Title: Principles and practice of TEE replication (and beyond)
Abstract: Trusted Execution Environments (TEEs) ensure the confidentiality and integrity of computations in hardware. Subject to the TEE's threat model, the hardware shields a computation from most externally induced fault behavior except crashes. As a result, a crash-fault tolerant (CFT) replication protocol should be sufficient when replicating trusted code inside TEEs. However, TEEs do not provide efficient and general means of ensuring the freshness of external, persistent state. Therefore, CFT replication is insufficient for TEE computations with external state, as this state could be rolled back to an earlier version when a TEE restarts. Furthermore, using BFT protocols in this setting is too conservative, because these protocols are designed to tolerate arbitrary behavior, not just rollback during a restart.
In this talk, I will present the restart-rollback fault model for replicating TEEs, which precisely captures the possible fault behaviors of TEEs with external state. Then, I will show that existing replication protocols can be easily adapted to this fault model with few changes, while retaining their original performance.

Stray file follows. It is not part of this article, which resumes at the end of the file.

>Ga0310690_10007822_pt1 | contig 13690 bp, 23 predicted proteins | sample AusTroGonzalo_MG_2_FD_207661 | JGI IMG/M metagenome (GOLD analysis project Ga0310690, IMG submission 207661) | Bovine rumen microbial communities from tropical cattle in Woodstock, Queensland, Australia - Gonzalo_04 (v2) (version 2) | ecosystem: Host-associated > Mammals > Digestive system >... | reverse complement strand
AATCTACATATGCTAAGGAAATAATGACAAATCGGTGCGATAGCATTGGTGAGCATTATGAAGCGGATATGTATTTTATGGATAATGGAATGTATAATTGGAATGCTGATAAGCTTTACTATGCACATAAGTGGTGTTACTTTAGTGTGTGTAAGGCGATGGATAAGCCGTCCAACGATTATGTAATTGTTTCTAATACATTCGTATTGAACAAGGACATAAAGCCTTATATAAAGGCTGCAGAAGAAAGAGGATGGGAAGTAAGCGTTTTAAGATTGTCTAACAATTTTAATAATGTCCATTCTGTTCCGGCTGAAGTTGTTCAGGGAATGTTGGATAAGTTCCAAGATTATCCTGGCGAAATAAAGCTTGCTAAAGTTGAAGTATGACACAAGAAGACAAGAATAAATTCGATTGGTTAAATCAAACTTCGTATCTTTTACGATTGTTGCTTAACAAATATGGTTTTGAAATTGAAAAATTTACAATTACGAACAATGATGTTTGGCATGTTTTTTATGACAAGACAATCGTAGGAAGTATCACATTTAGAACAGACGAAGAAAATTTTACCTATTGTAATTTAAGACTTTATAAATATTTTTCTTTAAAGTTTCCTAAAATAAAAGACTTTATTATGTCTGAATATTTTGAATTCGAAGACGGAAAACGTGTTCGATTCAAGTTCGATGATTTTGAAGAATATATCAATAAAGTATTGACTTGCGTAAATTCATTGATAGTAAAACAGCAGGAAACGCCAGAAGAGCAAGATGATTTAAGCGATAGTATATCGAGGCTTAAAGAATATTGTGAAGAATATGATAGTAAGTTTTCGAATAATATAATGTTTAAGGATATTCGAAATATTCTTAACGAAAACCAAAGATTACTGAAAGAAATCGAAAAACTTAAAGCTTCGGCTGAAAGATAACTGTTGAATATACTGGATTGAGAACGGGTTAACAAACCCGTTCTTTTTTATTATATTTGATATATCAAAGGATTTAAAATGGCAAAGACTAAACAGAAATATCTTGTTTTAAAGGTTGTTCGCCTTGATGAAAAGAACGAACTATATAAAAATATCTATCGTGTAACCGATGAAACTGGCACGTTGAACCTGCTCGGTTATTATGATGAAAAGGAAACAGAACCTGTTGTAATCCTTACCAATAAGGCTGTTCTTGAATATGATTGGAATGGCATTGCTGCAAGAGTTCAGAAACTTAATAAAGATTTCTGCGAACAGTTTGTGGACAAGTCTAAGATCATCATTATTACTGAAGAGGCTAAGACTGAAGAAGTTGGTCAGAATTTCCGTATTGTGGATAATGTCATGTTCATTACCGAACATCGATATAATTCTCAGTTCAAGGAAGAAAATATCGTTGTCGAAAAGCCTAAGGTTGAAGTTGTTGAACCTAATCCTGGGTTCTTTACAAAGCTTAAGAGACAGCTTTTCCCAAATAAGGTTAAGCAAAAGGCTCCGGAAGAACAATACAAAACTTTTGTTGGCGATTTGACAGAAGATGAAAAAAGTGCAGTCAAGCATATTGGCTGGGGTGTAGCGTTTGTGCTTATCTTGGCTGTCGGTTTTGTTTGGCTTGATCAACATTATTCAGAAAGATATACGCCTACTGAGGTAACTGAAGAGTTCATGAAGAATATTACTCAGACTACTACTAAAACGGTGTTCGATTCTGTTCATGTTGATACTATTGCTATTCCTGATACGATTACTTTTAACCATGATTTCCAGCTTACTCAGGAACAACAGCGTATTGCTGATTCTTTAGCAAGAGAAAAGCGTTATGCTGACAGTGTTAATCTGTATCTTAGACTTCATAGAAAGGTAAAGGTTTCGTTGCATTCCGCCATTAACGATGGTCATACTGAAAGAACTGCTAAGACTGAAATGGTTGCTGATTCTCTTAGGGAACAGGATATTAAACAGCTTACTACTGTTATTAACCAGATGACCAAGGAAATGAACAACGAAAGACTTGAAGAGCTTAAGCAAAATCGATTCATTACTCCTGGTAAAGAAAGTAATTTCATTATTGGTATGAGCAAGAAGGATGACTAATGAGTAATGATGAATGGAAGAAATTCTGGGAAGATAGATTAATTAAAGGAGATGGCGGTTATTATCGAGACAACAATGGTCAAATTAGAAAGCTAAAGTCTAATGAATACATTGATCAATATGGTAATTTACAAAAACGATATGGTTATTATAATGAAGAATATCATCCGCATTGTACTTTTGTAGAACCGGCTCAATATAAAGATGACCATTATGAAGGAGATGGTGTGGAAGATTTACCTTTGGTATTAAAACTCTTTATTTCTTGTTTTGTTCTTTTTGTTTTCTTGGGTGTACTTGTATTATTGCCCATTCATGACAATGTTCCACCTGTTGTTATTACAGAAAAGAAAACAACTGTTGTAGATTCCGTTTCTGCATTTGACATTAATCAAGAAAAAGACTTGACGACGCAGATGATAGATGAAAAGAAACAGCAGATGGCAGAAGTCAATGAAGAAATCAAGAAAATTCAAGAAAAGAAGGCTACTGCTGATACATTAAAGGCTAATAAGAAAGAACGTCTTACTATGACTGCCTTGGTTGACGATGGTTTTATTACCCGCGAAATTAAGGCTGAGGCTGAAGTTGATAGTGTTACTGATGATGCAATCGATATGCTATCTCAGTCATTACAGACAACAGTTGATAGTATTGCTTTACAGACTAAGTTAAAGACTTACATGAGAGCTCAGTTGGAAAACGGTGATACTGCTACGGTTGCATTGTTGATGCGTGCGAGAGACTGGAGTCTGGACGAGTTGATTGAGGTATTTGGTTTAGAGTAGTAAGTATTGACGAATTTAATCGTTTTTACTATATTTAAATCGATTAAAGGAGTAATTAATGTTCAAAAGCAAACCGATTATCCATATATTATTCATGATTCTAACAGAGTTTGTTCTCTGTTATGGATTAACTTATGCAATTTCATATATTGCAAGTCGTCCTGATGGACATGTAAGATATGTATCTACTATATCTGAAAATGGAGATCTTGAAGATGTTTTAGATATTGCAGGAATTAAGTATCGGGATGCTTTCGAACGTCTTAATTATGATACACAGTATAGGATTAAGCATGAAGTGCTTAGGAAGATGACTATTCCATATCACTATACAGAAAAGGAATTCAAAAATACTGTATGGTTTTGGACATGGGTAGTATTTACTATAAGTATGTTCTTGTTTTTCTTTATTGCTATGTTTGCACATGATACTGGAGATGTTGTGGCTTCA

In particular, we adapted two widely used crash fault tolerant protocols—the Attiya, Bar-Noy, Dolev read/write register protocol and the Paxos consensus protocol--to the new fault model. Furthermore, we leverage these protocols to build a replicated metadata service called TEEMS, and then show that it can be used to add TEE-grade confidentiality, integrity, and freshness to untrusted cloud storage services. Finally, time permitting, I will preview our ongoing work that highlights the power and generality of this model by applying to conventional replicated storage systems, to address a pending tension between performance and durability guarantees.